SpaceX's Elon Musk, right, and NASA Administrator Jim Bridenstine, center.

SpaceX's Elon Musk, right, and NASA Administrator Jim Bridenstine, center.

NASA and SpaceX plan to launch astronauts to the International Space Station on May 27, the agency announced April 17.

It will be the first manned launch for Hawthorne-based Space Exploration Technologies Corp., which was founded in 2002. The mission from Florida will also mark the first for astronauts from U.S. soil since 2011, when the space shuttle made its final flight.

A SpaceX Crew Dragon spacecraft will carry NASA astronauts Robert Behnken and Douglas Hurley to the International Space Station from the Kennedy Space Center in Cape Canaveral, Fla.

The spacecraft is scheduled to lift off from Launch Complex 39A on a Falcon 9 rocket at 4:32 p.m. Eastern Time on May 27, according to NASA.

SpaceX founder Elon Musk greeted the news with mixed emotions.

“Good progress, but 18 years to launch our first humans is a long time. Technology must advance faster, or there will be no city on the red planet in our lifetime,” he said in a tweet.

This will be the final flight test for SpaceX’s Crew Dragon project, which aims to send astronauts as well as space tourists into Earth’s orbit.

NASA astronauts will test the company’s crew transportation system, including the launch pad, rocket, spacecraft and operational capabilities, according to the announcement.

For the past nine years, Russia’s Soyuz rocket, launching from Kazakhstan, has been the only vehicle carrying NASA astronauts to and from the International Space Station.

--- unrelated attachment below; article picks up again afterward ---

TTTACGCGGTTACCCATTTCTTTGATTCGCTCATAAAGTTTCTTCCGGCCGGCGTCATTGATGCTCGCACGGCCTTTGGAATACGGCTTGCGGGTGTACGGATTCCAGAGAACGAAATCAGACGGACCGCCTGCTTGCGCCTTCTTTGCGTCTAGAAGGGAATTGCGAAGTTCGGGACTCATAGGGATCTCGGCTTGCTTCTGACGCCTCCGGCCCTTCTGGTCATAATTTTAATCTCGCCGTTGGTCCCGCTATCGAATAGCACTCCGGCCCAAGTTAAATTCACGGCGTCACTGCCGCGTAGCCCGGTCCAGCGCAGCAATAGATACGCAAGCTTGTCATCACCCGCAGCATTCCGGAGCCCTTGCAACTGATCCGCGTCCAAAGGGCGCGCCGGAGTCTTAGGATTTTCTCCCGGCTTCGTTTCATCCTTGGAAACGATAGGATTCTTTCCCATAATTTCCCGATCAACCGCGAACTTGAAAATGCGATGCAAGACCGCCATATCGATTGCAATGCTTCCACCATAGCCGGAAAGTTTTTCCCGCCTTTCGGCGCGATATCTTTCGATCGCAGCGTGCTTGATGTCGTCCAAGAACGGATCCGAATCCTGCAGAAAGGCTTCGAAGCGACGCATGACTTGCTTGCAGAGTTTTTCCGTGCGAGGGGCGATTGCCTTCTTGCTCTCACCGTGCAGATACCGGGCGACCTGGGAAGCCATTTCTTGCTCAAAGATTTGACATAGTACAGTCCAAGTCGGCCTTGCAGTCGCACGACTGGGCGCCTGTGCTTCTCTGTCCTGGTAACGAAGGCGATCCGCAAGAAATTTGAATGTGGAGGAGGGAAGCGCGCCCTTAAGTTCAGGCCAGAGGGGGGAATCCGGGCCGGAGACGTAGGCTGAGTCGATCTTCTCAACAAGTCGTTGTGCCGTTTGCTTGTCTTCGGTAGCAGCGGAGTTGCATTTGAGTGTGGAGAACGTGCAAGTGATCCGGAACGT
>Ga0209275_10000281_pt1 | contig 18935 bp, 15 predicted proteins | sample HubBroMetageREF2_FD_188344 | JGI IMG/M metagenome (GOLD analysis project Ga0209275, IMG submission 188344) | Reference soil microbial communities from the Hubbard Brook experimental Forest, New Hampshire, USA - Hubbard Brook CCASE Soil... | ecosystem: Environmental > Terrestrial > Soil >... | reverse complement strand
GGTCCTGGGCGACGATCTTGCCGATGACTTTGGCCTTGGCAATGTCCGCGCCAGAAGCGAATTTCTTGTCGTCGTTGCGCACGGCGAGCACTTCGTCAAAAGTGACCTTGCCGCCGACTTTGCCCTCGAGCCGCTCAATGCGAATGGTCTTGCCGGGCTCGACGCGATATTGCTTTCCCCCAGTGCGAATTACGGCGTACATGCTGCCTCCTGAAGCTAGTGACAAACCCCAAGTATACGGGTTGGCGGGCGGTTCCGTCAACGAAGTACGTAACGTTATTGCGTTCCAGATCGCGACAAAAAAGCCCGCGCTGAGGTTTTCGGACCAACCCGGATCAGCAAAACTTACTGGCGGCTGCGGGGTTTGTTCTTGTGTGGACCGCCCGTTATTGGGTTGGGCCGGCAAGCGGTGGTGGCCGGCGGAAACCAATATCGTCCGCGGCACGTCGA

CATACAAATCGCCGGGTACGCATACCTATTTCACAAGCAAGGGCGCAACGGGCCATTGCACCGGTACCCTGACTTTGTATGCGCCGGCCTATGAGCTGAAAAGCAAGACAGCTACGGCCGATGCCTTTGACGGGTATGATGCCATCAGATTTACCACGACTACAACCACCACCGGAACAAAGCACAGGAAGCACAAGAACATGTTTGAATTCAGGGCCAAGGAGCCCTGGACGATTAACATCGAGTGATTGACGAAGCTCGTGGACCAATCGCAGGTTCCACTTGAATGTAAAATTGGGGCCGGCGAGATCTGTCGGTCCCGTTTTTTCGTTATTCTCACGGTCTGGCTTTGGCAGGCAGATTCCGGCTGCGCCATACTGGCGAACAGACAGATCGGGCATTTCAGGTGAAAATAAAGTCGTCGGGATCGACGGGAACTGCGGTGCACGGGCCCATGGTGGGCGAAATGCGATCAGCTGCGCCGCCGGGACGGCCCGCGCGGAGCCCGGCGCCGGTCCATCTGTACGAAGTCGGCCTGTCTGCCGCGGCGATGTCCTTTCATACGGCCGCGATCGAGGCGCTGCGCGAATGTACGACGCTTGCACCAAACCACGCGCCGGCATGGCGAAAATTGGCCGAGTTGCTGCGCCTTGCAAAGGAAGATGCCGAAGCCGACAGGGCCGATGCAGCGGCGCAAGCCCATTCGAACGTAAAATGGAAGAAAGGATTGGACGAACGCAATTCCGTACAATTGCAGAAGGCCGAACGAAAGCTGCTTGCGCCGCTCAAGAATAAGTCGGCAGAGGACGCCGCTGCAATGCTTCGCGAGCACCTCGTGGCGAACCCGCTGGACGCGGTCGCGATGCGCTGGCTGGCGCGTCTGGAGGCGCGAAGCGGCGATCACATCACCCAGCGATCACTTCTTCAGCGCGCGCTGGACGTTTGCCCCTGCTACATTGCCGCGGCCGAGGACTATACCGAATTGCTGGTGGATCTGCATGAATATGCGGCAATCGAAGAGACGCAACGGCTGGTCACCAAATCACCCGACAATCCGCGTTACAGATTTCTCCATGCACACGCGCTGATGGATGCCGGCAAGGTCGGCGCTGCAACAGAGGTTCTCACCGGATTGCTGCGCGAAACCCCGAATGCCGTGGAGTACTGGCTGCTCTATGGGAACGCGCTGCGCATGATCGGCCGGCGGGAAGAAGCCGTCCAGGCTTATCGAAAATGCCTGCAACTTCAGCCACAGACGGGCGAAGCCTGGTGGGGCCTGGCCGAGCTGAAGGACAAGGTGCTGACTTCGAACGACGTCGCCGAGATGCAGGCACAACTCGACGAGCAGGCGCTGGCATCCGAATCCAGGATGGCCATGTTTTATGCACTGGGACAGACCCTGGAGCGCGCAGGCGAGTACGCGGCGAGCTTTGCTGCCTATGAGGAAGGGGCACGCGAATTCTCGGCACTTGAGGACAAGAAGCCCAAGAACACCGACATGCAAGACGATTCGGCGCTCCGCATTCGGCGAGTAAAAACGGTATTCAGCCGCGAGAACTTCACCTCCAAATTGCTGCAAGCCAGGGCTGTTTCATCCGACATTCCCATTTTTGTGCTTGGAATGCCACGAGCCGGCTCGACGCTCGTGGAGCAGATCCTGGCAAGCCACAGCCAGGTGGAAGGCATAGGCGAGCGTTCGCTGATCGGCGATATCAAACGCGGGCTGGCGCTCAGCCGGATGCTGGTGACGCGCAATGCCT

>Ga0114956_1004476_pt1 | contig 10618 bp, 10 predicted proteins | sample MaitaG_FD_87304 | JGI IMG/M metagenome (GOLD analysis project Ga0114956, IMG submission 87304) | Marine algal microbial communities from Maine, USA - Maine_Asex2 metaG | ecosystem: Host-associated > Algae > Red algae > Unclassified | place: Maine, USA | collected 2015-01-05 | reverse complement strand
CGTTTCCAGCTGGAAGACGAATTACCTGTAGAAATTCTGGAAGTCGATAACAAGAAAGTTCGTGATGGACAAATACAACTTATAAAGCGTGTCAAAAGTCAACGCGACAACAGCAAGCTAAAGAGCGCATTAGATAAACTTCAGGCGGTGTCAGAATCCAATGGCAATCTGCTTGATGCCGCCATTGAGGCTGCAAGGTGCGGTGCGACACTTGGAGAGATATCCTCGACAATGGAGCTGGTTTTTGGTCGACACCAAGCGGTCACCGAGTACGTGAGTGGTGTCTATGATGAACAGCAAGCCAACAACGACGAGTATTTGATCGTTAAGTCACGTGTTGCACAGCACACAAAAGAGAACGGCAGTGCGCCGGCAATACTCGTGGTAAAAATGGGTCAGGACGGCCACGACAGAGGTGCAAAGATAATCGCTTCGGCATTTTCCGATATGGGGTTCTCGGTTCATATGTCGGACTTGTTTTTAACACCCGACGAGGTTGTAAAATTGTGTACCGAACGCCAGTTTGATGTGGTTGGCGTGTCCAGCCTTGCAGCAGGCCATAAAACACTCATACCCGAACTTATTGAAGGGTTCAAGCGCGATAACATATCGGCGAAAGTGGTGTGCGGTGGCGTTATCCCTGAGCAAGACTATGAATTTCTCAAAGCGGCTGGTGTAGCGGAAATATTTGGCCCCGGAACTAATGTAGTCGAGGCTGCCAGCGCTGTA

NASA reportedly pays $80 million per seat on the Soyuz rocket. SpaceX said its focus on bringing critical parts of its rockets back to Earth for reuse will reduce costs considerably for human spaceflight missions.

SpaceX has gone through setbacks and delays with the Crew Dragon project since it was awarded the contract by NASA in 2014.

The crewed demonstration mission to the International Space Station was initially planned for 2019. But it was delayed to 2020 after a Dragon capsule exploded on the launchpad due to what SpaceX and NASA called “an anomaly” during a test of its boosters in April 2019.

The Crew Dragon being used for this flight test can stay in orbit for about 110 days. The specific mission duration has yet to be determined, according to NASA.

Upon conclusion of the mission, Crew Dragon will autonomously undock with the two astronauts on board, depart the space station and reenter the Earth’s atmosphere.

Following splashdown just off Florida’s Atlantic Coast, the crew will be picked up at sea by SpaceX’s Go Navigator recovery vessel and returned to Cape Canaveral, according to NASA.

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